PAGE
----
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UAE and country delegations review reintegration process of children involved in camel racing

ABU DHABI, 19 September, 2006 – The United Arab Emirates Ministry of Interior and UNICEF jointly stated that in the past twelve months they have helped over one thousand former camel jockeys return to normal childhood.

A two-day review meeting involving child protection experts and government representatives from the United Arab Emirates, Bangladesh, Mauritania, Pakistan and Sudan, is evaluating the effectiveness of the reintegration programmes.

”UNICEF applauds the UAE's vision and leadership in asking us all to enter into this partnership, with the needs and care for the children being the guiding concern," said Omar Abdi, UNICEF Regional Director of the Middle East.

In 2005, the UAE sought UNICEF's expertise in enabling the boys to transition from their old lives to their news ones.  As a result, the number of boys assisted to date is estimated at over one thousand.

The participating countries designed various programmes including the initial identification of children, support in terms of repatriation and the training of national institutions and non-governmental organization's (NGO's) to provide children with medical care, psychosocial counselling and education programmes.

Similarly, country-based interventions are tackling the problem of child trafficking by establishing monitoring mechanisms that will prevent children formerly involved in camel racing from re-entering hazardous or exploitative labour. 

One year later, the success of several cooperation initiatives is being acknowledged, including:  

• awareness campaigns with camel owners in the UAE;
• the establishment of transit centres providing medical assistance and other services to affected children in the Sudan;
• a family tracing system verified by justice authorities in Mauritania;
• psychosocial care of children and back to school campaigns in Pakistan and the establishment of community care committees in Bangladesh.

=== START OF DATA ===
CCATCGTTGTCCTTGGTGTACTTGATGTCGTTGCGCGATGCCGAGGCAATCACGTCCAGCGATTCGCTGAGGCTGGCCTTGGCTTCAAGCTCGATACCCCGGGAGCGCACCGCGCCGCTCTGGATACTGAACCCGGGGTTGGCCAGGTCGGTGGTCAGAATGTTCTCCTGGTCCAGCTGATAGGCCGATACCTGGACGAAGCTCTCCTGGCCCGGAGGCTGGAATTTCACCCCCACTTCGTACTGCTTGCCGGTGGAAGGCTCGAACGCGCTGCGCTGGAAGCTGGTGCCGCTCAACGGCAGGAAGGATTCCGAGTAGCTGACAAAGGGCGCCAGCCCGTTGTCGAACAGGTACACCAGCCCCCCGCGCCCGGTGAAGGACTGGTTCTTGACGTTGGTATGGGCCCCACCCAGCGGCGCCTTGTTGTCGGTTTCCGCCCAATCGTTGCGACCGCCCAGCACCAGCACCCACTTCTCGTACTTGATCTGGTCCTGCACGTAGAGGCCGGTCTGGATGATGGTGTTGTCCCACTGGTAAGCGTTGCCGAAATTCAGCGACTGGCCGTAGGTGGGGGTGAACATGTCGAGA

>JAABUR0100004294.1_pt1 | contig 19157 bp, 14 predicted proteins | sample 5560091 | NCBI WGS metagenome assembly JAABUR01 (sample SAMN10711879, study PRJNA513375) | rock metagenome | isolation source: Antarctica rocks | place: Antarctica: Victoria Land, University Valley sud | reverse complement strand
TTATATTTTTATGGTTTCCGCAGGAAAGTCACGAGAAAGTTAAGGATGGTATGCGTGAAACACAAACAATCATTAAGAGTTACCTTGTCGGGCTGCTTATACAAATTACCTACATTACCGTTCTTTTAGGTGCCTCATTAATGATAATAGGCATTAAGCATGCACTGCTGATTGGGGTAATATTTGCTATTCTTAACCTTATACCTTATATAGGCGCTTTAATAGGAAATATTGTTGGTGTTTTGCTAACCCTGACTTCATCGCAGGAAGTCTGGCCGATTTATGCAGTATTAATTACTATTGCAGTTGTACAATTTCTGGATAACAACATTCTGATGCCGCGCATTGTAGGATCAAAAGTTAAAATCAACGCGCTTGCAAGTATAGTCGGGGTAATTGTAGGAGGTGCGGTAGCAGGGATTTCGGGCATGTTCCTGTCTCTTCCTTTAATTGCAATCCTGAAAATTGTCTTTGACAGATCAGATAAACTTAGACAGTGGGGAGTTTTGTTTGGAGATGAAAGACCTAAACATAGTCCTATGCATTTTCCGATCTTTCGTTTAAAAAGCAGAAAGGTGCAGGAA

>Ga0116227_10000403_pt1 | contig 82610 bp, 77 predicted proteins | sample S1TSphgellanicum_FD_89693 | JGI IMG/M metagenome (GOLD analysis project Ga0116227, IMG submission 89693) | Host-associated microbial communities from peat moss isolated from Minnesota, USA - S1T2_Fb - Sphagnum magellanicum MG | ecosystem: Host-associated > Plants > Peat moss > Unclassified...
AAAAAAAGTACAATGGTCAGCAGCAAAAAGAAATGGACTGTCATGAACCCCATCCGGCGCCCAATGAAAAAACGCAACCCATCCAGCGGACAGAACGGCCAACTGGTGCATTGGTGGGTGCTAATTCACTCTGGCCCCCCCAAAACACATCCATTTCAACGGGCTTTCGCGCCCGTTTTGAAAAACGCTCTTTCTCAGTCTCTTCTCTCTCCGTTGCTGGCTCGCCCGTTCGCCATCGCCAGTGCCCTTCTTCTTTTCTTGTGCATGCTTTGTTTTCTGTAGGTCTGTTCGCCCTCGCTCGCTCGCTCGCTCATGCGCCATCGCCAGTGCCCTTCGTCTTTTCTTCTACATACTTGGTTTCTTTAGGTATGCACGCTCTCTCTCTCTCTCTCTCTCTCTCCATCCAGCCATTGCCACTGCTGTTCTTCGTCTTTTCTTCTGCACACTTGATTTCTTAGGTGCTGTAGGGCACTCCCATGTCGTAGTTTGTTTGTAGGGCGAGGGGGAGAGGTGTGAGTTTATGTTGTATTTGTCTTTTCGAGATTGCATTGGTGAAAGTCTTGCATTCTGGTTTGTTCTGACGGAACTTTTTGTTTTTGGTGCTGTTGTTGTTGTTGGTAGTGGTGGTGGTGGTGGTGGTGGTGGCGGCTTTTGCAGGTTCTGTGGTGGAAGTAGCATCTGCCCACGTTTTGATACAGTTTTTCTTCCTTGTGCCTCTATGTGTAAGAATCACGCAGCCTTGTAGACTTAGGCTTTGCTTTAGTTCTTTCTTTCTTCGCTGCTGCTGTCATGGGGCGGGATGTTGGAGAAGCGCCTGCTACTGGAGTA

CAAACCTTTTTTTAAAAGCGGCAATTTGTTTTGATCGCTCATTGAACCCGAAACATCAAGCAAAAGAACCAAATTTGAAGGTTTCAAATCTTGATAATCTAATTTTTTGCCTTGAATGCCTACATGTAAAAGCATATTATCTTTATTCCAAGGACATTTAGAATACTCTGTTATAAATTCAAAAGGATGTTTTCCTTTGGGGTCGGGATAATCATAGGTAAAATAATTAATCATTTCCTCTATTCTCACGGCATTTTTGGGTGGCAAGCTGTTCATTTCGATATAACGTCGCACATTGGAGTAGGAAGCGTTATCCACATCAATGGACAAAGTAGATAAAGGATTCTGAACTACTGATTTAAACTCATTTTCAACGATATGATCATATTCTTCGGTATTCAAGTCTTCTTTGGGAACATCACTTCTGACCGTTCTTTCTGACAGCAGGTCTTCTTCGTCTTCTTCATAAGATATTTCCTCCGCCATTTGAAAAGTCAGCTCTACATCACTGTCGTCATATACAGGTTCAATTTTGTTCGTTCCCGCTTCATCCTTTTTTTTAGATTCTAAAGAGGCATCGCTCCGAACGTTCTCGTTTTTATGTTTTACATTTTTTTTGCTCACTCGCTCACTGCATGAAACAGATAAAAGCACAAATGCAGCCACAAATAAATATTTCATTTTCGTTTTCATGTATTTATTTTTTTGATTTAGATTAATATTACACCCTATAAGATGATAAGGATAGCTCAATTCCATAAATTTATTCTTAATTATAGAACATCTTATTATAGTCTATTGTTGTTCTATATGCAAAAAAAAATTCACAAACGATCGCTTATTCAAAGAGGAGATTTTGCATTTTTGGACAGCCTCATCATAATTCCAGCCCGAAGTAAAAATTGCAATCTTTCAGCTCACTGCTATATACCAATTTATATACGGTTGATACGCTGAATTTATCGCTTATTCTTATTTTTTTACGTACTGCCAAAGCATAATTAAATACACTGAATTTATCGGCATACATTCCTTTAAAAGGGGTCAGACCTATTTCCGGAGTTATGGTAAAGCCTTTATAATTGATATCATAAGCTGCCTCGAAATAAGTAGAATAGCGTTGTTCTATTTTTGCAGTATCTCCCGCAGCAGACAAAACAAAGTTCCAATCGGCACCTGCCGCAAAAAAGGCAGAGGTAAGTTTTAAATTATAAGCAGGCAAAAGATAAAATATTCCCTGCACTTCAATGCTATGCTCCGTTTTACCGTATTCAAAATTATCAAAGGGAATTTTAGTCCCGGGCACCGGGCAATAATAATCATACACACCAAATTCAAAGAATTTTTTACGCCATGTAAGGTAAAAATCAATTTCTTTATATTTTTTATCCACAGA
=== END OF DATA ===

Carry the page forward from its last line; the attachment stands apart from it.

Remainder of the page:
All concerned countries have developed follow-up mechanisms empowering NGOs and local institutions to oversee the payment of outstanding salaries to child beneficiaries.

Efforts are underway to strengthen comprehensive reintegration procedures. "Such procedures must include the establishment of centres and keeping a detailed record of the increasing numbers of children, as per technical guidelines provided by UNICEF," said the Undersecretary of the Ministry of Interior, Major General Saif Abdullah Alshaafar.

Under the patronage of General Sheikh Saif bin Zayed al Nahyan, the review meeting will issue recommendations for multi-country cooperation to sustain ongoing reintegration of affected children.

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About UNICEF
For 60 years UNICEF has been the world’s leader for children, working on the ground in 156 countries and territories to help children survive and thrive, from early childhood through adolescence.  The world’s largest provider of vaccines for developing countries, UNICEF supports child health and nutrition, good water and sanitation, quality basic education for all boys and girls, and the protection of children from violence, exploitation, and AIDS.  UNICEF is funded entirely by the voluntary contributions of individuals, businesses, foundations and governments

For more information, please contact:

Trish Hiddleston, Regional Child Protection Adviser, UNICEF MENA-RO: Mobile + 962 799747678, thiddleston@unicef.org

Wolfgang Friedl, Communication Officer, UNICEF MENA: Tel + 9626-5502-422, wfriedl@unicef.org

Omar Shehadeh, Regional Donor Relations Officer, UNICEF – Gulf Area Office: Tel + 971 50 4559498, oshehadeh@unicef.org


 

 

 

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14 September 2006:
UNICEF correspondent Steve Nettleton reports on the life of Rubel, 13, a former camel jockey from Bangladesh.
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